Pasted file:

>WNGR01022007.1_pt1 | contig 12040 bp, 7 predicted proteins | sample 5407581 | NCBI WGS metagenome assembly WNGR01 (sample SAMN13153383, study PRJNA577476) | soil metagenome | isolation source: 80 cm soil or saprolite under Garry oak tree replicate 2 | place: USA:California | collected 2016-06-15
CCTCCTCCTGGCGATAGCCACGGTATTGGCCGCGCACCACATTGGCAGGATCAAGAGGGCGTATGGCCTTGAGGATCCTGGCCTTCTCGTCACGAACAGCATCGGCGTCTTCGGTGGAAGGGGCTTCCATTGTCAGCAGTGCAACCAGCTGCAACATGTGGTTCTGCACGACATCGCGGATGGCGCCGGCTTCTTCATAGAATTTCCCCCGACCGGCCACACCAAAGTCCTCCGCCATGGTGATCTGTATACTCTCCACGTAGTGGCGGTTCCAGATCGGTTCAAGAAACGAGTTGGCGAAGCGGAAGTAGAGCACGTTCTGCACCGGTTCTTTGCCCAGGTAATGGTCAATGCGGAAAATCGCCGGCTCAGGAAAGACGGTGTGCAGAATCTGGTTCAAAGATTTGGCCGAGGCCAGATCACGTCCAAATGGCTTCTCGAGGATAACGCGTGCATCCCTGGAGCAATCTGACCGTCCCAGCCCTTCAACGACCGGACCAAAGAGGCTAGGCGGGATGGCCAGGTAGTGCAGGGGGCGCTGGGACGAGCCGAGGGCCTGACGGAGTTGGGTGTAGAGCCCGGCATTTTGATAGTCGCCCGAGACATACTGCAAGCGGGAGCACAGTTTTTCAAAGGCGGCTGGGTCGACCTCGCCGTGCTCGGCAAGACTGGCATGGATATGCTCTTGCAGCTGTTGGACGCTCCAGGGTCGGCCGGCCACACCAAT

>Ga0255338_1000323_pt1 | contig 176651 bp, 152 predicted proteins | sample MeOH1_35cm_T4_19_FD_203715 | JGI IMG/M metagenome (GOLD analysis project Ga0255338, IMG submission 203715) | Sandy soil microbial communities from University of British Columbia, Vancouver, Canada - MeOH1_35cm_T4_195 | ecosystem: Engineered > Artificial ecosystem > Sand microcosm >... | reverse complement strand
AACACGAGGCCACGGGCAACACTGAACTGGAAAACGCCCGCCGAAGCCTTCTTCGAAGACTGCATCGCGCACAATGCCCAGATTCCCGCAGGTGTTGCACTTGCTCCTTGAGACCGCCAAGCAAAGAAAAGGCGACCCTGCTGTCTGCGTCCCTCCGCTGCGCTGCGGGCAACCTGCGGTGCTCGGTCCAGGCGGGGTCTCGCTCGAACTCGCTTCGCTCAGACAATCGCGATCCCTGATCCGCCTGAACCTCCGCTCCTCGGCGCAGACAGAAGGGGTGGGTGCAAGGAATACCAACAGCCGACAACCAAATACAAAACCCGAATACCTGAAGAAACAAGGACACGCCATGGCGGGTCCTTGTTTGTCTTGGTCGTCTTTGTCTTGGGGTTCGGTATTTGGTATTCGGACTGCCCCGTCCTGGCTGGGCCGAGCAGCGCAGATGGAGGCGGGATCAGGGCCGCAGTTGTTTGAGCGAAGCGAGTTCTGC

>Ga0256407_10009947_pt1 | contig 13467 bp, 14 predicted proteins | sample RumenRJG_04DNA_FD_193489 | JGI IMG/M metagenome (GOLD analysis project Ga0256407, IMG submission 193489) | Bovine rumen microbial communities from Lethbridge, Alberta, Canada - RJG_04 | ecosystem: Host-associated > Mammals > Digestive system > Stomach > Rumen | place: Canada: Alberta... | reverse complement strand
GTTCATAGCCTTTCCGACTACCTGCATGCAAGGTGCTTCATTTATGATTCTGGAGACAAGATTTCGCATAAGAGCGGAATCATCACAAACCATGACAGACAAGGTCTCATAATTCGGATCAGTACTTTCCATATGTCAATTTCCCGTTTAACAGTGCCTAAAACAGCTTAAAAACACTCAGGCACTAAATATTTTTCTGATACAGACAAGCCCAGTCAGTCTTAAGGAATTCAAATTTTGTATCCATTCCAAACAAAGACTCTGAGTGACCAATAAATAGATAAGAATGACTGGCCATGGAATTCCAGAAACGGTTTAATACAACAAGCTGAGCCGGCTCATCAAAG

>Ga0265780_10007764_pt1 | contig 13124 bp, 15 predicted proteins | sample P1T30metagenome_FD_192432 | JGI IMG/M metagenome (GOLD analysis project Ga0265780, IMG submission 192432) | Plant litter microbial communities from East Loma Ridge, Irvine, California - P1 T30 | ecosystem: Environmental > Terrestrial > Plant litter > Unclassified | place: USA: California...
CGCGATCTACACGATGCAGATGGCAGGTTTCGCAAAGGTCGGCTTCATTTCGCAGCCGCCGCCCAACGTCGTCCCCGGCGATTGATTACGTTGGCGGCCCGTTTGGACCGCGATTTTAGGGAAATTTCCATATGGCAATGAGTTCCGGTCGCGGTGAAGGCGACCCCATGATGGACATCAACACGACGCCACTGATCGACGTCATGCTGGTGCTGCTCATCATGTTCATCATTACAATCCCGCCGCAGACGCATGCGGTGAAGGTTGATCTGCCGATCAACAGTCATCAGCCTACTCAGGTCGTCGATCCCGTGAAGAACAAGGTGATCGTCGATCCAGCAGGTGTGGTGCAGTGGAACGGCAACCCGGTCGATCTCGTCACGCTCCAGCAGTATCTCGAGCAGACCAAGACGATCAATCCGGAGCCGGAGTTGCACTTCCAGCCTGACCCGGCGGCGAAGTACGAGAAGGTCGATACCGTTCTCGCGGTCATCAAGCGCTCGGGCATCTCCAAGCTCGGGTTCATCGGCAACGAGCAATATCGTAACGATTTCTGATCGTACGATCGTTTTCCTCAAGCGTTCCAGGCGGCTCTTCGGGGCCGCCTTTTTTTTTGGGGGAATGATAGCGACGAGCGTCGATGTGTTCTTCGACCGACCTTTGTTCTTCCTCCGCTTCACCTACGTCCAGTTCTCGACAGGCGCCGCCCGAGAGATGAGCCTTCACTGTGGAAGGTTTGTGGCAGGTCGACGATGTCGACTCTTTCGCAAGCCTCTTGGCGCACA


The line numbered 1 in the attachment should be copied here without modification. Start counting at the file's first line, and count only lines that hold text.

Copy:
>WNGR01022007.1_pt1 | contig 12040 bp, 7 predicted proteins | sample 5407581 | NCBI WGS metagenome assembly WNGR01 (sample SAMN13153383, study PRJNA577476) | soil metagenome | isolation source: 80 cm soil or saprolite under Garry oak tree replicate 2 | place: USA:California | collected 2016-06-15